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National Gardening Exercise Day

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One of Editor Courtney’s favorite things in the world is exercising. One of Editor Joan’s favorite things to do is garden. Luckily, they can both celebrate June 6, which is National Gardening Exercise Day!

According to National Today, “The history of gardening is so old and intertwined with agriculture that it can be challenging to tell where farming ends and gardening begins. However, it’s clear that the first enclosures in forests and wild spaces were made all the way back in 10,000 BCE – humans used these enclosures as a kind of primitive landscaping, as well as to produce food. It’s probable that the first real farms and gardens were established in Mesopotamia.

“Gardening flourished all over the world – and almost at the same time! While evidence of ancient rice cultivation was found in China in 7000 BCE, corn was found in Central America, and so on. All over the world, different flowers, produce and herbs sprung up and were domesticated, then shared. By 1100 BCE, gardens had moved beyond agriculture, cropping up in front of temples and around public buildings.

“Between 100 BCE and 100 CE, books on horticulture, agriculture and botany started to take off. They depicted everything from rural life and herbal medicines to waterworks that were placed in gardens. Letters described beautiful villa gardens teeming with carefully domesticated and cultivated plants. ‘Scholar gardens’ and palace gardens reflected culture and government as civilizations flourished. The study of botany emerged in the 1600s, followed by botanical gardens.

“In the past century, gardening has undergone more trends than we can count. The 1910s were defined by World War I victory gardens and influenced by art nouveau, while the 1920s and 1930s were preoccupied with the arrival of potted plants on the market. The idea of the classic American backyard featuring a modest garden and manicured suburban lawn arrived in the 1950s.

“Since the environmental awakening of the 1960s, much of gardening has been dominated by principles of sustainability and environmentalism. Many gardeners dream of patches full of low-maintenance, native plants, with house plants like succulents sunning themselves indoors. Though gardens have definitely changed throughout the centuries, it’s clear people have always loved their plants!”

Need to pick something up? Get down to grab it.

So what exercises should you undertake in the garden today? All your normal ones! Just make sure you’re doing them safely so you don’t hurt yourself.

  • Squats – Whether you’re just getting low to pick something up or staying low to do some weeding, a proper squat is important for your whole body. While we tend to stay balanced on the balls of our feet, try to keep your heels down. It lends to better balance. Ideally, your feet should be about shoulder-width apart. Try to keep your chest and shoulders up – hunching is not a good look for anyone, not even Quasimodo.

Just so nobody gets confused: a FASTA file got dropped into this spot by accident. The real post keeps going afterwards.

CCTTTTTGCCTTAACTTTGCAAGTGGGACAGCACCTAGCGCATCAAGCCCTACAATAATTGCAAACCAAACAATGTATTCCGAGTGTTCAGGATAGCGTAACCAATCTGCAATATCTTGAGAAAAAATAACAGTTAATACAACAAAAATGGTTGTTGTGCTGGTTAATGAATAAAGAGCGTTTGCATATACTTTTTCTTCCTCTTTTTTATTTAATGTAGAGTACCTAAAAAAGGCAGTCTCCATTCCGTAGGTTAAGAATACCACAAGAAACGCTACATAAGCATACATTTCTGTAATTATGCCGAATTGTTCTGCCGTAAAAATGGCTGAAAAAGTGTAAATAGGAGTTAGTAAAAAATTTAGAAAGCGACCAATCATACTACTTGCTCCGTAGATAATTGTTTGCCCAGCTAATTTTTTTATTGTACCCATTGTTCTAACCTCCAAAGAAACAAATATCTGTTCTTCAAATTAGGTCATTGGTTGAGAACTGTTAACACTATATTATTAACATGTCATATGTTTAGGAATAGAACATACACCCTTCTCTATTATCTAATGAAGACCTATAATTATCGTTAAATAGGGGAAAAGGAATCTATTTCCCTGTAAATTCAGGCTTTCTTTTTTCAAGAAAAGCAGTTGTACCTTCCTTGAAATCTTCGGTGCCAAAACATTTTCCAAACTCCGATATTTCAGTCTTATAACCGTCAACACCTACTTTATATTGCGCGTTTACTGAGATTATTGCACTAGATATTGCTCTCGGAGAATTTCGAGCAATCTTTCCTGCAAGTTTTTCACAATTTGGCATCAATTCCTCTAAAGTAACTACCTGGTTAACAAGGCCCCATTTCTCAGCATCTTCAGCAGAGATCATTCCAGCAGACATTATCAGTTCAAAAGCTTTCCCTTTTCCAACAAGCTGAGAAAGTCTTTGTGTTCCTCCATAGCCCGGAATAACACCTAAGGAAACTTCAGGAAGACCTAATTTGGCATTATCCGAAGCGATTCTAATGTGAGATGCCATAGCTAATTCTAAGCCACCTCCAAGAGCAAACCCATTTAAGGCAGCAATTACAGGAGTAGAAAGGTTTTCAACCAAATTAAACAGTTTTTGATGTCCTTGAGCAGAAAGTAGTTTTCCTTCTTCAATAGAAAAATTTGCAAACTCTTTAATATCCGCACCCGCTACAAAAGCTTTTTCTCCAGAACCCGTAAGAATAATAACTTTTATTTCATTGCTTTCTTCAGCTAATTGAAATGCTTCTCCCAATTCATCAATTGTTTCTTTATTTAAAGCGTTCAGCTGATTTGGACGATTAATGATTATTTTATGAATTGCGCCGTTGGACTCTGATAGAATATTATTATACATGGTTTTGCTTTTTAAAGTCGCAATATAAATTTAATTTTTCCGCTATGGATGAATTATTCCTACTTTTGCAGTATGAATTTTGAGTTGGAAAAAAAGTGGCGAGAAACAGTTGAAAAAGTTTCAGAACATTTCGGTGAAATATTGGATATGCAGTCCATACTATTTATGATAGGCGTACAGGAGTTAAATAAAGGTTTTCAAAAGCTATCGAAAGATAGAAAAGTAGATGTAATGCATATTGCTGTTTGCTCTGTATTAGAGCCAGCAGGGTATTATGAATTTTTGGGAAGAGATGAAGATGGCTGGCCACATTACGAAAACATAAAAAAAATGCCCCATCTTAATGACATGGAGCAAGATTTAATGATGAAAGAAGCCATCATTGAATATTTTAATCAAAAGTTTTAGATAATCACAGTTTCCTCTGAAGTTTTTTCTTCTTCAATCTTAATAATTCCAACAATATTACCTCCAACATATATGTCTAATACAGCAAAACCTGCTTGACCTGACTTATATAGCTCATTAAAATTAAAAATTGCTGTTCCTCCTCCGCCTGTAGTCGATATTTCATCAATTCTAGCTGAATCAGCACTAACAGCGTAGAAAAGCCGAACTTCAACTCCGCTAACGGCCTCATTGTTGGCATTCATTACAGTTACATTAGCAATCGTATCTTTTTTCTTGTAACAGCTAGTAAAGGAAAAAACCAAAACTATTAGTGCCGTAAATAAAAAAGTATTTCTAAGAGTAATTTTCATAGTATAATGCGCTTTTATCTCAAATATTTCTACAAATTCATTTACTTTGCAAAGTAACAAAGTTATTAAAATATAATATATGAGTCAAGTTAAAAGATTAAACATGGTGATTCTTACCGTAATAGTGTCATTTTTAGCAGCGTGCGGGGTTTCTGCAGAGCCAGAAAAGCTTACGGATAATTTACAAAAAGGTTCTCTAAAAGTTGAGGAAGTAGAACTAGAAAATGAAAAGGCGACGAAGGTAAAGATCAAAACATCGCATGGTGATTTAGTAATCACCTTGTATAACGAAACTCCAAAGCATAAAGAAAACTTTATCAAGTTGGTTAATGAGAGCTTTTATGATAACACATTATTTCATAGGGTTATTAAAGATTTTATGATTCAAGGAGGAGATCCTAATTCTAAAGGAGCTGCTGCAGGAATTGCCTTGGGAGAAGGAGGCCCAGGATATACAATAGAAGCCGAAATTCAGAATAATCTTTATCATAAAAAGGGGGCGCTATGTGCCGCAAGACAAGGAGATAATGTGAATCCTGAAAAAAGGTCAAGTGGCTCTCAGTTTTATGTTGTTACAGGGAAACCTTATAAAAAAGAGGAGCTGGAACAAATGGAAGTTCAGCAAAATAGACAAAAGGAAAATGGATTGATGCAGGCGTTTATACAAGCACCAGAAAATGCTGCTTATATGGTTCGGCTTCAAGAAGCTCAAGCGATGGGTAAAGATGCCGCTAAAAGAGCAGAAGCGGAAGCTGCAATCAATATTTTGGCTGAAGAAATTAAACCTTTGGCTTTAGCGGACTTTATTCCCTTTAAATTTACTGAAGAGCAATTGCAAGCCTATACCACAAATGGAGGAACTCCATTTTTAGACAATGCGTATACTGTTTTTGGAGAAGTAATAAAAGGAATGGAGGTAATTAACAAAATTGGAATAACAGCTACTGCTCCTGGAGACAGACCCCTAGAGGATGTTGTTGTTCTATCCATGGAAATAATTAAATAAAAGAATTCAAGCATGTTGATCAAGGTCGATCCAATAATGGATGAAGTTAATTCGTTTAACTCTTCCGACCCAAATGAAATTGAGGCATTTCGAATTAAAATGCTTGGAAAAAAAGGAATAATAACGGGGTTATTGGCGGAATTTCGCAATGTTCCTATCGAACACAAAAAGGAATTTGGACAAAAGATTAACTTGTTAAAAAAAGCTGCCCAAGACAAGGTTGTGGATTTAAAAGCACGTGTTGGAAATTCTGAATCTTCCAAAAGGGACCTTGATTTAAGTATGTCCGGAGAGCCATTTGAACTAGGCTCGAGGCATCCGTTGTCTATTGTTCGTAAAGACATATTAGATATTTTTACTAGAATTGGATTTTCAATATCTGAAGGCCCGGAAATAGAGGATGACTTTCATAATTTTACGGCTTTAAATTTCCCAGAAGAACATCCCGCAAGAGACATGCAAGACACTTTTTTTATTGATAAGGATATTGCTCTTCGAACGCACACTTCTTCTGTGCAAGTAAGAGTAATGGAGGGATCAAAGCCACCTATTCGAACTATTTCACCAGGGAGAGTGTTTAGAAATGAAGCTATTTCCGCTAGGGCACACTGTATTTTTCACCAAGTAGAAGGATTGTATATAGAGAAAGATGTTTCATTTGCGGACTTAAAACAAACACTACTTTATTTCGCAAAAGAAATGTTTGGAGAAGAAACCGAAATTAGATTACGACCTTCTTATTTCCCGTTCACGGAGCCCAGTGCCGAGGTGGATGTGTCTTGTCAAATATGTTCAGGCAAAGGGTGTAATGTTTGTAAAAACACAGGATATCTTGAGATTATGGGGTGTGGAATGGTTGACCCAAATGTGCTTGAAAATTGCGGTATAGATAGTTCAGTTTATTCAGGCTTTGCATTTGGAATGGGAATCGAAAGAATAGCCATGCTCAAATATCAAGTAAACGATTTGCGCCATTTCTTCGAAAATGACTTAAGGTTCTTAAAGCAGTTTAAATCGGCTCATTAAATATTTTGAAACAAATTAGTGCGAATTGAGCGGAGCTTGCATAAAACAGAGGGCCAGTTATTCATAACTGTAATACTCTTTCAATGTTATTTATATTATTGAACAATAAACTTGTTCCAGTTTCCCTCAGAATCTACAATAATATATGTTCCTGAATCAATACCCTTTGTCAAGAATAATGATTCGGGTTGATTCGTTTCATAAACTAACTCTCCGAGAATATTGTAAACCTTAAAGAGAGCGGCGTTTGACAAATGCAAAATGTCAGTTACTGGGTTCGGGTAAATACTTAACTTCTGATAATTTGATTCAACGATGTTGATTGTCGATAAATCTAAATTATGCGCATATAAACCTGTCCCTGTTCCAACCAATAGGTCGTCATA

• Deadlifts – This motion is used when picking up something heavy right in front of you. You don’t necessarily have to squat down to pick the object up, but it is critical to use your legs to help you, rather than just your back. Try to keep the object (say, a bag of mulch) as close to your shins as you can. Bend over at the waist, obtain a firm grip, bend your knees slightly, and then pull the bag upwards carefully, keeping it close to your body. If you do this right, you’ll definitely feel it in your glutes the next day.
It may feel weird at first, but sticking your butt out when you squat will give you better form – and help you keep your back straight.
  • Upper body work – Between breaking up sod, hoeing rows, pulling weeds and harvesting goodies, your arms, chest and back get a lot of work in the garden. Again, just make sure you’re using proper form when doing these things, and you’ll see both improvement in your garden and your body. When using a hoe, or rake, or any tool in which you’re pulling toward you, try to engage both sides of your body when performing the motion. Hoeing puts more strain on one arm and hand. Although it may feel awkward at first, switching sides every few minutes when you rake and hoe will help prevent favoring one side of your body.
  • Stretch! – This may seem like a given, but any time you do physical activity, you should warm up first. (Editor Courtney used to stretch before bowling league events, and was teased for it, because how hard is bowling? Halfway through the season, she was warming up with half the league.) Just because something is a familiar motion to your mind doesn’t mean your body is always ready and willing to do it.

And, although it’s not an exercise, always remember to hydrate. You water your garden – make sure you water yourself too.

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